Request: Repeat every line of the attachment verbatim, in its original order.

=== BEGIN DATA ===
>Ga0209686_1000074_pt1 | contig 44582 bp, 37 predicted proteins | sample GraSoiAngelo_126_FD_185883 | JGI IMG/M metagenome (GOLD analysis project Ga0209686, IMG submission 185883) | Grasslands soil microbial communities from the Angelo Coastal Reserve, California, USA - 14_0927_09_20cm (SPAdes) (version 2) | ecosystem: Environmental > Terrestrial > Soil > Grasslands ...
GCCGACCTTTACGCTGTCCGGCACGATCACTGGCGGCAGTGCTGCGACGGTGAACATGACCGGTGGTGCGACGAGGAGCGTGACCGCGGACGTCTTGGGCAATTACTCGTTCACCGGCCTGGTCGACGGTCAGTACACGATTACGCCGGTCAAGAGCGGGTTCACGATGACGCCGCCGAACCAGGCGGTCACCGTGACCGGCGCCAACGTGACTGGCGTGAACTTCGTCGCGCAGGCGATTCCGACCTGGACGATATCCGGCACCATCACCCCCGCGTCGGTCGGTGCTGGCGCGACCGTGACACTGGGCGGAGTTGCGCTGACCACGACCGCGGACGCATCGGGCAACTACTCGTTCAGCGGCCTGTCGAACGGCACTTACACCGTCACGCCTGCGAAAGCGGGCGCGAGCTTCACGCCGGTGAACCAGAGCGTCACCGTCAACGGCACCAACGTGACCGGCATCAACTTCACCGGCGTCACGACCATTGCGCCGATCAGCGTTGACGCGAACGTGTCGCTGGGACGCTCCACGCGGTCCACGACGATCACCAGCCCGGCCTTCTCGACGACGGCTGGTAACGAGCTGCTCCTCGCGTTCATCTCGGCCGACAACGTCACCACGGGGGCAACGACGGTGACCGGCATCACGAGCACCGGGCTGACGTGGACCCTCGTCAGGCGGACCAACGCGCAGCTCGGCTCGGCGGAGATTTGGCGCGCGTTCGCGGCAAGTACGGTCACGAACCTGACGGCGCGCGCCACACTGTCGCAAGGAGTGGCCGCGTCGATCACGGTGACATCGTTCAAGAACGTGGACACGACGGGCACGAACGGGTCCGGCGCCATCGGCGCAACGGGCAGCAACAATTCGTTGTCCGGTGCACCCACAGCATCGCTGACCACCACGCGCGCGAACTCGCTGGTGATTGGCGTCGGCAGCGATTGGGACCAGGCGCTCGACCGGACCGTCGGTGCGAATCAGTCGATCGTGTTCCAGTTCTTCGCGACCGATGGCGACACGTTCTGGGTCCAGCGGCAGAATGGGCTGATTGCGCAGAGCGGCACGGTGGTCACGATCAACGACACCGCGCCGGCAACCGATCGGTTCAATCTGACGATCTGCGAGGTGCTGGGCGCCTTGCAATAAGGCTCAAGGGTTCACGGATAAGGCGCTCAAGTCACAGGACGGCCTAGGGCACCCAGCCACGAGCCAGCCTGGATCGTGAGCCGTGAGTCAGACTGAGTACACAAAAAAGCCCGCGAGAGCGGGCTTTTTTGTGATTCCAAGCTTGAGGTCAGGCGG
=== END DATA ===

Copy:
>Ga0209686_1000074_pt1 | contig 44582 bp, 37 predicted proteins | sample GraSoiAngelo_126_FD_185883 | JGI IMG/M metagenome (GOLD analysis project Ga0209686, IMG submission 185883) | Grasslands soil microbial communities from the Angelo Coastal Reserve, California, USA - 14_0927_09_20cm (SPAdes) (version 2) | ecosystem: Environmental > Terrestrial > Soil > Grasslands ...
GCCGACCTTTACGCTGTCCGGCACGATCACTGGCGGCAGTGCTGCGACGGTGAACATGACCGGTGGTGCGACGAGGAGCGTGACCGCGGACGTCTTGGGCAATTACTCGTTCACCGGCCTGGTCGACGGTCAGTACACGATTACGCCGGTCAAGAGCGGGTTCACGATGACGCCGCCGAACCAGGCGGTCACCGTGACCGGCGCCAACGTGACTGGCGTGAACTTCGTCGCGCAGGCGATTCCGACCTGGACGATATCCGGCACCATCACCCCCGCGTCGGTCGGTGCTGGCGCGACCGTGACACTGGGCGGAGTTGCGCTGACCACGACCGCGGACGCATCGGGCAACTACTCGTTCAGCGGCCTGTCGAACGGCACTTACACCGTCACGCCTGCGAAAGCGGGCGCGAGCTTCACGCCGGTGAACCAGAGCGTCACCGTCAACGGCACCAACGTGACCGGCATCAACTTCACCGGCGTCACGACCATTGCGCCGATCAGCGTTGACGCGAACGTGTCGCTGGGACGCTCCACGCGGTCCACGACGATCACCAGCCCGGCCTTCTCGACGACGGCTGGTAACGAGCTGCTCCTCGCGTTCATCTCGGCCGACAACGTCACCACGGGGGCAACGACGGTGACCGGCATCACGAGCACCGGGCTGACGTGGACCCTCGTCAGGCGGACCAACGCGCAGCTCGGCTCGGCGGAGATTTGGCGCGCGTTCGCGGCAAGTACGGTCACGAACCTGACGGCGCGCGCCACACTGTCGCAAGGAGTGGCCGCGTCGATCACGGTGACATCGTTCAAGAACGTGGACACGACGGGCACGAACGGGTCCGGCGCCATCGGCGCAACGGGCAGCAACAATTCGTTGTCCGGTGCACCCACAGCATCGCTGACCACCACGCGCGCGAACTCGCTGGTGATTGGCGTCGGCAGCGATTGGGACCAGGCGCTCGACCGGACCGTCGGTGCGAATCAGTCGATCGTGTTCCAGTTCTTCGCGACCGATGGCGACACGTTCTGGGTCCAGCGGCAGAATGGGCTGATTGCGCAGAGCGGCACGGTGGTCACGATCAACGACACCGCGCCGGCAACCGATCGGTTCAATCTGACGATCTGCGAGGTGCTGGGCGCCTTGCAATAAGGCTCAAGGGTTCACGGATAAGGCGCTCAAGTCACAGGACGGCCTAGGGCACCCAGCCACGAGCCAGCCTGGATCGTGAGCCGTGAGTCAGACTGAGTACACAAAAAAGCCCGCGAGAGCGGGCTTTTTTGTGATTCCAAGCTTGAGGTCAGGCGG